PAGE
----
The planet’s forests are vital to us all. For one thing, without them, global warming would be a lot worse. Forests pull vast amounts of carbon dioxide out of the atmosphere. They also foster untold biodiversity and deliver large human benefits — close to one out of six people on Earth “directly depends on forests” for food and other services, according to a recent report by the International Union of Forest Research Organizations. If recent research is to believed, trees even improve people’s mental health and well being.
But the world’s forests are in serious trouble, according to a suite of papers out in this week’s issue of the journal Science. The research systematically examines how forests are being damaged by the combined impacts of a changing climate and more human incursions.
“These papers document how humans have fundamentally altered forests across the globe and warn of potential broad-scale future declines in forest health, given increased demand for land and forest products combined with rapid climate change,” note Susan Trumbore of the Max Planck Institute for Biogeochemistry and two coauthors in an overarching introduction to the suite of studies.
The Science papers take the forests of the world one by one — tropical, temperate, boreal (northern), and one we don’t often think of: planted forests, sown by humans for their own use. It turns out that all four types are facing major threats, albeit in different ways:
Tropical Forests. Forests of the tropics are, in some ways, faring the worst. These crucial forests, which serve over a billion of the world’s people and provide a home for more than half of the planet’s species, are being severely impacted by logging, the transformation of forests into farmland, resource extraction, and more. “Across the world’s extant tropical forests a recent estimate suggests, 24% are intact, 46% fragmented, and 30% otherwise degraded,” write the University College London’s Simon Lewis and two colleagues in the Science paper focused on these forests.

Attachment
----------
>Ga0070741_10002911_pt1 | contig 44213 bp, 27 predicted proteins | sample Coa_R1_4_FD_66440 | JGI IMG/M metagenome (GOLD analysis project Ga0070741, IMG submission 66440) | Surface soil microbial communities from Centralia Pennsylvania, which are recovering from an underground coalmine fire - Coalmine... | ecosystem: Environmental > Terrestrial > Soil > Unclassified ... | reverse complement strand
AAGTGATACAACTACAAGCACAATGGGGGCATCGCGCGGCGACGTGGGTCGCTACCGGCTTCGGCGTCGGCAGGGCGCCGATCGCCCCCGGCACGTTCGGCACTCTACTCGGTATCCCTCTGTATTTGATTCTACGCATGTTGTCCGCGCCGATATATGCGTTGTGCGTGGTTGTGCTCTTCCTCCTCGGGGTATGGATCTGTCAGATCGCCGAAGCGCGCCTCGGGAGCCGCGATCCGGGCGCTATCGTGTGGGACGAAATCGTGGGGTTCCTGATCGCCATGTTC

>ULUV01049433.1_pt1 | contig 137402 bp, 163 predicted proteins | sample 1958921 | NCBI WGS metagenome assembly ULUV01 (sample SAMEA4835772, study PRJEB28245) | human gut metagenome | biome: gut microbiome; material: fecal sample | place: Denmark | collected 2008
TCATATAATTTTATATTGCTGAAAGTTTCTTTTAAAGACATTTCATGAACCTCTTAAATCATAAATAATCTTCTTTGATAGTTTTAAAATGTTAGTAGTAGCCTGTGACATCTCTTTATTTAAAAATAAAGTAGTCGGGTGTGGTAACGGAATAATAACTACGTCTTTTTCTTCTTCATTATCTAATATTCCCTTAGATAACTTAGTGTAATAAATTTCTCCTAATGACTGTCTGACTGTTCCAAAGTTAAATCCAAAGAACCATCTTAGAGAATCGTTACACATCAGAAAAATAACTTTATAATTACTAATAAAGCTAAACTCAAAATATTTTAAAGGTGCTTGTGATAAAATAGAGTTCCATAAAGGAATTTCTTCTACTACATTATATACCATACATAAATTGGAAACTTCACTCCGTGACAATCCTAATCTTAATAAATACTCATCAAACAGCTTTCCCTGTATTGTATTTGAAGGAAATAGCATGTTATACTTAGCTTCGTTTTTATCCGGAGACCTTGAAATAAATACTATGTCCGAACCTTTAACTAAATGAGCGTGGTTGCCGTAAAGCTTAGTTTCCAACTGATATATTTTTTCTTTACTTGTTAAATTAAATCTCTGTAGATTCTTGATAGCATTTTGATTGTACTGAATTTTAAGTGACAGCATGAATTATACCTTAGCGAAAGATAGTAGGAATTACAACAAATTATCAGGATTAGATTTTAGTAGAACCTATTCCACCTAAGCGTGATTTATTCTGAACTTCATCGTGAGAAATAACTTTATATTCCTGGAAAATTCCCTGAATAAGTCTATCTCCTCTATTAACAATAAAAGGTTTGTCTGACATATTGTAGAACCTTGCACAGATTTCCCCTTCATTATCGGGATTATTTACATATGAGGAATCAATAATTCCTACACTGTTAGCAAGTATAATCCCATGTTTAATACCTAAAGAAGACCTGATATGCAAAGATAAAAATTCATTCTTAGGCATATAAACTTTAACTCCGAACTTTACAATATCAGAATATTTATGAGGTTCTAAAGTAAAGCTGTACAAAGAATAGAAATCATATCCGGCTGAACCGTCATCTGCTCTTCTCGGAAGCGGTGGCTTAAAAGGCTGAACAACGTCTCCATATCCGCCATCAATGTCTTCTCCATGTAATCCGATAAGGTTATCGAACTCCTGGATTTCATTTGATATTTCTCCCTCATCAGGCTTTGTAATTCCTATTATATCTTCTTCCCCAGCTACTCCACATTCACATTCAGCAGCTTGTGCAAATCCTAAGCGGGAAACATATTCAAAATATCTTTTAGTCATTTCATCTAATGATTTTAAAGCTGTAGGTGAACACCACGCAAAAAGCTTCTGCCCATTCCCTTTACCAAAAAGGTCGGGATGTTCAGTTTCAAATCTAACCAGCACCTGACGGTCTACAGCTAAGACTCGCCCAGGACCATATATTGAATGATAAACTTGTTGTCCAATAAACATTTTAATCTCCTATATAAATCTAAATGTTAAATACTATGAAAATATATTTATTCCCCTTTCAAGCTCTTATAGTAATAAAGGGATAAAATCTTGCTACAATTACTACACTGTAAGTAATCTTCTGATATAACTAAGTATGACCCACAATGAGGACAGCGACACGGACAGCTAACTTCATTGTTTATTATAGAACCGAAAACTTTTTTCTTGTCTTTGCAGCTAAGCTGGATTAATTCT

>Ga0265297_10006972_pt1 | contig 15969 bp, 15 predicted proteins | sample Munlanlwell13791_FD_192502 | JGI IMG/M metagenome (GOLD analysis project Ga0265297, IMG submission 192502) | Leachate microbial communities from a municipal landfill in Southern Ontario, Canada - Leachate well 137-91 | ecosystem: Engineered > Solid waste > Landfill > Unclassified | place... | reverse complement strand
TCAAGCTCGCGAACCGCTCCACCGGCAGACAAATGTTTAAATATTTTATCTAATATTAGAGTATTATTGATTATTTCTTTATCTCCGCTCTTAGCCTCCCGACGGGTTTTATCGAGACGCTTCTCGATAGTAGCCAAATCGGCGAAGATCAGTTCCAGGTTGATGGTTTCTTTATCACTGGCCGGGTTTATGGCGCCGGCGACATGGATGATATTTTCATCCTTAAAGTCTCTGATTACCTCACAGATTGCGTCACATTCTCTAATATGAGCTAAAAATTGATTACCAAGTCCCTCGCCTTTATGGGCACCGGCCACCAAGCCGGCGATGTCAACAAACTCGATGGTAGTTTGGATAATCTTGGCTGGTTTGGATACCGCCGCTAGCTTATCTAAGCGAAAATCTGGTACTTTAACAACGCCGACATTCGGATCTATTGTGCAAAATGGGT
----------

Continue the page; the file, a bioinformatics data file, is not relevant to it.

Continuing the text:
In fact, a staggering 100 million hectares of tropical forest — roughly 386,000 square miles — were turned into farmland from 1980 to 2012, according to Lewis and colleagues. That’s an area bigger than the size of Texas — indeed, roughly half the size of Alaska.
The consequences of this change range from losing more carbon to the atmosphere and thereby worsening global warming — growing forests pull carbon in, but their loss releases it again — to killing off large numbers of species. What’s more, all of this also compounds the risk of gigantic fires. These don’t typically occur in thriving, wet tropical forests, explain Lewis and his colleagues — but they do occur if those forests are chopped up, dried out, and filled with people, who tend to start blazes accidentally.
Tropical forests aren’t unique in the problems they face. The other forest systems are in similar straits, although the details naturally vary a great deal.
Temperate Forests. Also struggling are temperate forests, such as those found in much of the lower 48 United States. For these forests, a changing climate is bringing about a particular kind of threat multiplier — droughts.
The Science study on temperate forests, by the U.S. Forest Service’s Constance Millar and the U.S. Geological Survey’s Nathan Stephenson, explains that many are now facing the threat of a new kind of intense drought — which then sets the stage for not only more burning, but also more sweeping insect and pathogen attacks. Drought also stresses and sometimes kills trees directly by reducing the amount of water that they can draw from the land through their root systems.
“In recent decades, outbreaks of insects and pathogens have resulted in millions of hectares of forest defoliation, canopy dieback, declines in growth, and forest mortality in western North America and Europe,” the authors note. “In many cases, climate was a direct or indirect trigger for these other agents of megadisturbance or influenced the severity and extent of outbreaks.”